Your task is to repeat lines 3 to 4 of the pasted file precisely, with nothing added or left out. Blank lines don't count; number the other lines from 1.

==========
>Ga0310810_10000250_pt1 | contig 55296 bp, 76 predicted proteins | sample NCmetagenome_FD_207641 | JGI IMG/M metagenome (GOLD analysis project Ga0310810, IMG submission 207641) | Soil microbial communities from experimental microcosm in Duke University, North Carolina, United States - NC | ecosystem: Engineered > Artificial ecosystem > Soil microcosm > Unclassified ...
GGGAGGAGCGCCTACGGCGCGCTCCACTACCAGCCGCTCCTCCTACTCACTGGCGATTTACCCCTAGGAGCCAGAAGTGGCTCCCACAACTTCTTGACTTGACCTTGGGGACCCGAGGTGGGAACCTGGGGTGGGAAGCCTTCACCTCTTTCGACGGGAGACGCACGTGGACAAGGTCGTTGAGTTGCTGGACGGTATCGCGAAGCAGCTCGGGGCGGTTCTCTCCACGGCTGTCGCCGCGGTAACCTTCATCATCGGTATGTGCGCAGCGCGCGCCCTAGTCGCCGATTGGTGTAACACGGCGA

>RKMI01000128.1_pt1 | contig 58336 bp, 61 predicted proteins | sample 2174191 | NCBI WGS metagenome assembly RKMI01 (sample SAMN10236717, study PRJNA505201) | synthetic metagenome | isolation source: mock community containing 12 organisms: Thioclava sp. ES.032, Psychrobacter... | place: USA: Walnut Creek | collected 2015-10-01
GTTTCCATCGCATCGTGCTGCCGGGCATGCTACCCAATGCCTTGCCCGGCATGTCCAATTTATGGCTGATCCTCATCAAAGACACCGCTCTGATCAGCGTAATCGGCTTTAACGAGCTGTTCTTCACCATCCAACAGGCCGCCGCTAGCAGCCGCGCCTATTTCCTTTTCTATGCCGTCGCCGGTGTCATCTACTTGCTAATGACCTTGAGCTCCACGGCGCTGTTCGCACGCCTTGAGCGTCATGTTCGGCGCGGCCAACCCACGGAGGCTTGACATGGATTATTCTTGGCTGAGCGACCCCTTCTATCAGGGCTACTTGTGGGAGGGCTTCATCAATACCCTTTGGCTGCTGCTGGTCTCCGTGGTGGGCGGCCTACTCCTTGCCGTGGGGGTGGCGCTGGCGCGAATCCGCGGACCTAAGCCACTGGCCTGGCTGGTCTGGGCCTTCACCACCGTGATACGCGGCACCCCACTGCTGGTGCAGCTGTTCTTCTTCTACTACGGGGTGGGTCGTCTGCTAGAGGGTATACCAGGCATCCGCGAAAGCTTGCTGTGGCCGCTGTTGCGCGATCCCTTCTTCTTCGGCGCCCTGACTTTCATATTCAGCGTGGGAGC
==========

>RKMI01000128.1_pt1 | contig 58336 bp, 61 predicted proteins | sample 2174191 | NCBI WGS metagenome assembly RKMI01 (sample SAMN10236717, study PRJNA505201) | synthetic metagenome | isolation source: mock community containing 12 organisms: Thioclava sp. ES.032, Psychrobacter... | place: USA: Walnut Creek | collected 2015-10-01
GTTTCCATCGCATCGTGCTGCCGGGCATGCTACCCAATGCCTTGCCCGGCATGTCCAATTTATGGCTGATCCTCATCAAAGACACCGCTCTGATCAGCGTAATCGGCTTTAACGAGCTGTTCTTCACCATCCAACAGGCCGCCGCTAGCAGCCGCGCCTATTTCCTTTTCTATGCCGTCGCCGGTGTCATCTACTTGCTAATGACCTTGAGCTCCACGGCGCTGTTCGCACGCCTTGAGCGTCATGTTCGGCGCGGCCAACCCACGGAGGCTTGACATGGATTATTCTTGGCTGAGCGACCCCTTCTATCAGGGCTACTTGTGGGAGGGCTTCATCAATACCCTTTGGCTGCTGCTGGTCTCCGTGGTGGGCGGCCTACTCCTTGCCGTGGGGGTGGCGCTGGCGCGAATCCGCGGACCTAAGCCACTGGCCTGGCTGGTCTGGGCCTTCACCACCGTGATACGCGGCACCCCACTGCTGGTGCAGCTGTTCTTCTTCTACTACGGGGTGGGTCGTCTGCTAGAGGGTATACCAGGCATCCGCGAAAGCTTGCTGTGGCCGCTGTTGCGCGATCCCTTCTTCTTCGGCGCCCTGACTTTCATATTCAGCGTGGGAGC